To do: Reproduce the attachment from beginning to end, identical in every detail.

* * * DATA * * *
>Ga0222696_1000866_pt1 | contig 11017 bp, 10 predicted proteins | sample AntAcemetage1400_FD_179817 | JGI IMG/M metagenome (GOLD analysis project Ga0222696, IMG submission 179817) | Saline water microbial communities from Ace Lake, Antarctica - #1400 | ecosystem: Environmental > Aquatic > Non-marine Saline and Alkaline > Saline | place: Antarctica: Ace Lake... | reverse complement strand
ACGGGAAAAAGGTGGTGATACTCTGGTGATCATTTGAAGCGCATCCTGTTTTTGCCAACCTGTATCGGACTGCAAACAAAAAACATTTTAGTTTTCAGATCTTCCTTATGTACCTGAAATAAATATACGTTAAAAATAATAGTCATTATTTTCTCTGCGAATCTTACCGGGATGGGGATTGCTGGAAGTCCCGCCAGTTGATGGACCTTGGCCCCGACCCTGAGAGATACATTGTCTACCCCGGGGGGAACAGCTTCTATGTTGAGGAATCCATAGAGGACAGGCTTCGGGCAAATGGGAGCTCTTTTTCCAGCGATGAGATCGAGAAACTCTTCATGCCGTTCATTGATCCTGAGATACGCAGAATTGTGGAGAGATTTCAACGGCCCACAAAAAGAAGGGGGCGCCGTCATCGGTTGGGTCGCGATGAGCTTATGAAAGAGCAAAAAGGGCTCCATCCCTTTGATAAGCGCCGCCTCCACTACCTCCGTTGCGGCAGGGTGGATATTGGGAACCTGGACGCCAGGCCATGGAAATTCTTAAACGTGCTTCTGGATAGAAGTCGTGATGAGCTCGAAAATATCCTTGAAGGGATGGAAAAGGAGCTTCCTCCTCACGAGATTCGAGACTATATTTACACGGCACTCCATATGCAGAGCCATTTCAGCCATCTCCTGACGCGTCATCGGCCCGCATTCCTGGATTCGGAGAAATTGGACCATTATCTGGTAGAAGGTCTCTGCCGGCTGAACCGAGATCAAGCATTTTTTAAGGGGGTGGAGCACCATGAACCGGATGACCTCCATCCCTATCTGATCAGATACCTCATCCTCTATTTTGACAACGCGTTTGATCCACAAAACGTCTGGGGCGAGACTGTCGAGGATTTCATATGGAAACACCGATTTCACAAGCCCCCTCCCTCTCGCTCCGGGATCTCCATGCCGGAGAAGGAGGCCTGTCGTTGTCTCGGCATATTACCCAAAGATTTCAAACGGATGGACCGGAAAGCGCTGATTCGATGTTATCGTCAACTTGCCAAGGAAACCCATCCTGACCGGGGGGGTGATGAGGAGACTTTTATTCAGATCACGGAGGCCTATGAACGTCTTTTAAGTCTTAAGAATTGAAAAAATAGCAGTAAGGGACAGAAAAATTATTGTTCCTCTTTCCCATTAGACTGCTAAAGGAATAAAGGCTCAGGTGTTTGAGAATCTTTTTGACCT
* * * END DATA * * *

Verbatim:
>Ga0222696_1000866_pt1 | contig 11017 bp, 10 predicted proteins | sample AntAcemetage1400_FD_179817 | JGI IMG/M metagenome (GOLD analysis project Ga0222696, IMG submission 179817) | Saline water microbial communities from Ace Lake, Antarctica - #1400 | ecosystem: Environmental > Aquatic > Non-marine Saline and Alkaline > Saline | place: Antarctica: Ace Lake... | reverse complement strand
ACGGGAAAAAGGTGGTGATACTCTGGTGATCATTTGAAGCGCATCCTGTTTTTGCCAACCTGTATCGGACTGCAAACAAAAAACATTTTAGTTTTCAGATCTTCCTTATGTACCTGAAATAAATATACGTTAAAAATAATAGTCATTATTTTCTCTGCGAATCTTACCGGGATGGGGATTGCTGGAAGTCCCGCCAGTTGATGGACCTTGGCCCCGACCCTGAGAGATACATTGTCTACCCCGGGGGGAACAGCTTCTATGTTGAGGAATCCATAGAGGACAGGCTTCGGGCAAATGGGAGCTCTTTTTCCAGCGATGAGATCGAGAAACTCTTCATGCCGTTCATTGATCCTGAGATACGCAGAATTGTGGAGAGATTTCAACGGCCCACAAAAAGAAGGGGGCGCCGTCATCGGTTGGGTCGCGATGAGCTTATGAAAGAGCAAAAAGGGCTCCATCCCTTTGATAAGCGCCGCCTCCACTACCTCCGTTGCGGCAGGGTGGATATTGGGAACCTGGACGCCAGGCCATGGAAATTCTTAAACGTGCTTCTGGATAGAAGTCGTGATGAGCTCGAAAATATCCTTGAAGGGATGGAAAAGGAGCTTCCTCCTCACGAGATTCGAGACTATATTTACACGGCACTCCATATGCAGAGCCATTTCAGCCATCTCCTGACGCGTCATCGGCCCGCATTCCTGGATTCGGAGAAATTGGACCATTATCTGGTAGAAGGTCTCTGCCGGCTGAACCGAGATCAAGCATTTTTTAAGGGGGTGGAGCACCATGAACCGGATGACCTCCATCCCTATCTGATCAGATACCTCATCCTCTATTTTGACAACGCGTTTGATCCACAAAACGTCTGGGGCGAGACTGTCGAGGATTTCATATGGAAACACCGATTTCACAAGCCCCCTCCCTCTCGCTCCGGGATCTCCATGCCGGAGAAGGAGGCCTGTCGTTGTCTCGGCATATTACCCAAAGATTTCAAACGGATGGACCGGAAAGCGCTGATTCGATGTTATCGTCAACTTGCCAAGGAAACCCATCCTGACCGGGGGGGTGATGAGGAGACTTTTATTCAGATCACGGAGGCCTATGAACGTCTTTTAAGTCTTAAGAATTGAAAAAATAGCAGTAAGGGACAGAAAAATTATTGTTCCTCTTTCCCATTAGACTGCTAAAGGAATAAAGGCTCAGGTGTTTGAGAATCTTTTTGACCT